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The Runner

A True Account of the Amazing Lies and Fantastical Adventures of the Ivy League Impostor James Hogue

List Price: $14.95

February 2, 2010 | Paperback | 5-1/2 x 8-1/4, 192 pages | ISBN 9781582435046
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The Runner tells the remarkable true story of a teenage drifter and petty thief named James Hogue who woke up one cold winter morning in a storage shed in Utah and decided to start his life anew. Re–imagining himself as a self–educated ranch hand named Alexi Indris–Santana who read Plato under the stars and could run a mile in under four minutes, Hogue applied and was accepted to Princeton University, where he excelled academically, made the track team, and became a member of the elite Ivy Club.

Echoing both The Great Gatsby and The Talented Mr. Ripley, the story of Hogue’s life before and after he went to Princeton is both an immensely affecting portrait of a dreamer and a striking indictment of the Ivy League “meritocracy” to which Hogue wanted so badly to belong. Drawing elegant parallels between Hogue’s ambitions and the American myth of self–invention, while also examining his own uneasy identification with his troubled subject, David Samuels has fashioned a powerful metaphor for the corruptions of the American dream, revealing exceptional gifts as a reporter and literary stylist.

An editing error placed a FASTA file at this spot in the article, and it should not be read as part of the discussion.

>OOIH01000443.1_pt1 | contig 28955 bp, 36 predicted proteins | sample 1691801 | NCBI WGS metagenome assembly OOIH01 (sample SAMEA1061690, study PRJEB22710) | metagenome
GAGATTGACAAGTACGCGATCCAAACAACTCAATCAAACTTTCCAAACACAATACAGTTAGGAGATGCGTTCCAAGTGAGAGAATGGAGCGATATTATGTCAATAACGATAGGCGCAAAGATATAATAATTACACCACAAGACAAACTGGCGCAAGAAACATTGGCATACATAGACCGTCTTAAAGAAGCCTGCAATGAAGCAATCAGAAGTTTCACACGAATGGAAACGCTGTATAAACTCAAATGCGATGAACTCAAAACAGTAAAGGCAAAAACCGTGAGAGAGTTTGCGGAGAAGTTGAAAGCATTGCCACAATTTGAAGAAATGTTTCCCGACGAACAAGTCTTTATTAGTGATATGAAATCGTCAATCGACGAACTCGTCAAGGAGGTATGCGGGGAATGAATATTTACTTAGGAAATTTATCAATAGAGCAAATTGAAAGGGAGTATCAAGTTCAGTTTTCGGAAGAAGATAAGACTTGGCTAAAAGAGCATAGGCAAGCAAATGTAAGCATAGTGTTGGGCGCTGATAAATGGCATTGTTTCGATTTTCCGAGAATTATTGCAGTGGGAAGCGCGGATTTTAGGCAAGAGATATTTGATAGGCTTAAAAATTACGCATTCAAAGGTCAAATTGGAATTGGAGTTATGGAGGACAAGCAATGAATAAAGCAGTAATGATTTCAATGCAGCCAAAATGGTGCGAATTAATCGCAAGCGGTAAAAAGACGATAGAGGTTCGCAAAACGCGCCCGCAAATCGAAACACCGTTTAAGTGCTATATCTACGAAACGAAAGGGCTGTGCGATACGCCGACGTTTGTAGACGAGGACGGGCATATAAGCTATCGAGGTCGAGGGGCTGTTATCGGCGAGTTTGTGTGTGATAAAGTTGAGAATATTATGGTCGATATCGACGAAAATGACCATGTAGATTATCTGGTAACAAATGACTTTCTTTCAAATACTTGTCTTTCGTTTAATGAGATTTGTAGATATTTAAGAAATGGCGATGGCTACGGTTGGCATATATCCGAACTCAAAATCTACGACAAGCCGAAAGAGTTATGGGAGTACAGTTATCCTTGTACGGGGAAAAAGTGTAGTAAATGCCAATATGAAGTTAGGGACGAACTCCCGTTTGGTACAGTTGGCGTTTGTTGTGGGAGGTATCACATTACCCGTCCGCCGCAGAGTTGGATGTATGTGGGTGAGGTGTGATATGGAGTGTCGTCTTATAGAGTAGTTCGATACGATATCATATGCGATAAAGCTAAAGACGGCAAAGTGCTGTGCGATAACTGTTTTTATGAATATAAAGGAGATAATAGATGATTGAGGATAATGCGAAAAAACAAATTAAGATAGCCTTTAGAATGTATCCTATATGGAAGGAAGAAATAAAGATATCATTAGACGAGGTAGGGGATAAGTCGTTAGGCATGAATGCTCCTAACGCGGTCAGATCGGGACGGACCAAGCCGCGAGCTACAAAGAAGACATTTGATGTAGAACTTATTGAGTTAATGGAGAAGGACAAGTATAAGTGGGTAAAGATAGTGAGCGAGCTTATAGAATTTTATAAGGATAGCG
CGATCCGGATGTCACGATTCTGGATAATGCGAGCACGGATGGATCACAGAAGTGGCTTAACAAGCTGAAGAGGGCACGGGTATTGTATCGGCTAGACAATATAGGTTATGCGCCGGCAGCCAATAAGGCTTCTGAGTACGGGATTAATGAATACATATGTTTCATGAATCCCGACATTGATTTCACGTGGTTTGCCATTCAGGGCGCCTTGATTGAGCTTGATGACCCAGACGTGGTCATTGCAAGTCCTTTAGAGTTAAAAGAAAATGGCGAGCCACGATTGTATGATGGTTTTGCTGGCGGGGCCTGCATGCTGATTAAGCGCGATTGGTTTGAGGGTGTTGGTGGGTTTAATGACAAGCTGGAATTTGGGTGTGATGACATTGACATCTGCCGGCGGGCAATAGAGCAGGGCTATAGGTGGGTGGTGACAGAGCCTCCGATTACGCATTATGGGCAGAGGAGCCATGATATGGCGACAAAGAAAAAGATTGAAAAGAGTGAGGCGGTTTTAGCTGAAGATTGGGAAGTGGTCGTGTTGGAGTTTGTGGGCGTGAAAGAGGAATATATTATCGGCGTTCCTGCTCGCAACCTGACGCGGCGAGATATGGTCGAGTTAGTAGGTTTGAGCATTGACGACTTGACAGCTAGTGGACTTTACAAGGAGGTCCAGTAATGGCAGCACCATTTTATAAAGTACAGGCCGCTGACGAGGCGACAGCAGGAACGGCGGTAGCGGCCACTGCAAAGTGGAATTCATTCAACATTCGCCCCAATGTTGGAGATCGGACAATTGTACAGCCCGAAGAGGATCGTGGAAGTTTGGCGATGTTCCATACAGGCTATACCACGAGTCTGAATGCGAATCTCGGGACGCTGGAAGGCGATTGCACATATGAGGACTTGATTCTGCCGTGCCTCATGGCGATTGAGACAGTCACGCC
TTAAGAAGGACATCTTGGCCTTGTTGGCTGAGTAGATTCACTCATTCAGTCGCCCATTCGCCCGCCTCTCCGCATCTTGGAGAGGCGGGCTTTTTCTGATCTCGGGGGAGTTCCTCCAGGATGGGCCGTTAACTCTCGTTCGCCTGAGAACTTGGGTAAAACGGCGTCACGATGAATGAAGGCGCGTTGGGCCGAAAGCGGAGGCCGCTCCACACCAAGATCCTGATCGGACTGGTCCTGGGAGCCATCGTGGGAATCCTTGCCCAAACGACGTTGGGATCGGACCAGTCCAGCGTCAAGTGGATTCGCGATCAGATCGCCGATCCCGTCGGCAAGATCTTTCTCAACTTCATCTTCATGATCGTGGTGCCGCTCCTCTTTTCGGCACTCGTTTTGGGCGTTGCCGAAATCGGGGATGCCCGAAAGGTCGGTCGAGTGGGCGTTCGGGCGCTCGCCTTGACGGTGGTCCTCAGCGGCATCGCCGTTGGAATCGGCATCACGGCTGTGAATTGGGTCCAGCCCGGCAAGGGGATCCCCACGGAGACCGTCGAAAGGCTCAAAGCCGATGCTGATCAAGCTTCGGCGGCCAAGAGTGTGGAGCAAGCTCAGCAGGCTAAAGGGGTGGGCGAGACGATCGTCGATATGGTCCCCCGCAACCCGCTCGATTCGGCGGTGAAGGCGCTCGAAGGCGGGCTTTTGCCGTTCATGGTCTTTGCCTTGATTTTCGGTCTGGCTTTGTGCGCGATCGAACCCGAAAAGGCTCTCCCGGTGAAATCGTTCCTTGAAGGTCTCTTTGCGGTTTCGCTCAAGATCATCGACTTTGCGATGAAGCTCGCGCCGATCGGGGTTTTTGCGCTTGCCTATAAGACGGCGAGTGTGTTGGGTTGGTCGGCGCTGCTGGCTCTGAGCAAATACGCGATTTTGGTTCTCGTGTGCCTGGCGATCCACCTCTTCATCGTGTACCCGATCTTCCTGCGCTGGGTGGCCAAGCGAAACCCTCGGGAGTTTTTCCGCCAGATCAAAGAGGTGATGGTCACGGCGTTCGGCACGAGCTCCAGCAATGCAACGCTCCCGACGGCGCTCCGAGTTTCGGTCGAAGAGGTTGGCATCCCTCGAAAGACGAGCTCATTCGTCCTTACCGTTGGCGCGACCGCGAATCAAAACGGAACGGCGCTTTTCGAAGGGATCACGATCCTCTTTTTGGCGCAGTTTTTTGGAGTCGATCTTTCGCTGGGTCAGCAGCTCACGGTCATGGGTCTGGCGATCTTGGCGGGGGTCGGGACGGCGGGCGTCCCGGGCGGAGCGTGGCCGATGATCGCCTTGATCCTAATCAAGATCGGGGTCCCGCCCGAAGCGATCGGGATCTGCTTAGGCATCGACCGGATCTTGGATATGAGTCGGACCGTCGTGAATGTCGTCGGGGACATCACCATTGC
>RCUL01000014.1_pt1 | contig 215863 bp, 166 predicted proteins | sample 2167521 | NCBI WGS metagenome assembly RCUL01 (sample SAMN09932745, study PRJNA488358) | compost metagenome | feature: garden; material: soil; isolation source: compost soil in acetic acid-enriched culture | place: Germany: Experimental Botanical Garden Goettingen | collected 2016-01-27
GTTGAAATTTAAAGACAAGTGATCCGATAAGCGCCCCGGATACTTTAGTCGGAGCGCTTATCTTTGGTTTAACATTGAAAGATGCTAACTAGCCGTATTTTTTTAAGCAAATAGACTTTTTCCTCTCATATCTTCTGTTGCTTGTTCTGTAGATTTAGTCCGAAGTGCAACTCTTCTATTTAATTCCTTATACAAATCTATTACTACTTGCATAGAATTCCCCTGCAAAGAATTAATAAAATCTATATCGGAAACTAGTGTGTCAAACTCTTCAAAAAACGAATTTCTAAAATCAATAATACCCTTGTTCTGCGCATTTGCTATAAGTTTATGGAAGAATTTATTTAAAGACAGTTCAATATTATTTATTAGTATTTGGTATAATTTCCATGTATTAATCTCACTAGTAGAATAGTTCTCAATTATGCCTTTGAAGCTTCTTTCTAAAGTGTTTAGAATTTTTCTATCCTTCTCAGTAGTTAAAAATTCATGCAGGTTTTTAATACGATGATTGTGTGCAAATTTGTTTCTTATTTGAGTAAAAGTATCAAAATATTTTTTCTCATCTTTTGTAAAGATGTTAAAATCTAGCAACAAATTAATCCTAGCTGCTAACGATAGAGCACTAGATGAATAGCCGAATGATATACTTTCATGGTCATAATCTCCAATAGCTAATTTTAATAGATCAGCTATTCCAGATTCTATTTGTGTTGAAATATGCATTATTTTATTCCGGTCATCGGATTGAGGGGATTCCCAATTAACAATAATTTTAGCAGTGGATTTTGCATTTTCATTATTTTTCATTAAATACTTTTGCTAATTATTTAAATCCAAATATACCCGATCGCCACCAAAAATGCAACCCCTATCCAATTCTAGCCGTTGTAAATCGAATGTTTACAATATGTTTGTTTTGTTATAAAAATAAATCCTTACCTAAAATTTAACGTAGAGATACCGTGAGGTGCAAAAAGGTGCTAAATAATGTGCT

About David Samuels

David Samuels, a contributing editor at Harper's magazine and a longtime contributor to The Atlantic and The New Yorker, is the author of Only Love Can Break Your Heart and The Runner. He is the literary editor of Tablet Magazine.

"Hogue, for all his deceptions, was genuinely an elite runner . . . and Samuels is an elite narrative journalist, a master at teasing out the social and moral implications of the smallest small talk, of the way people turn their heads or slide into non sequitur as they try to explain themselves." —Keith Gessen, The New York Times Book Review

"[T]erse, passionate, and complicated." —James Hannaham, The Village Voice

"Haunting . . . Samuels succeeds in showing a man who's not really sure if he even exists." —Richard Rayner, Los Angeles Times

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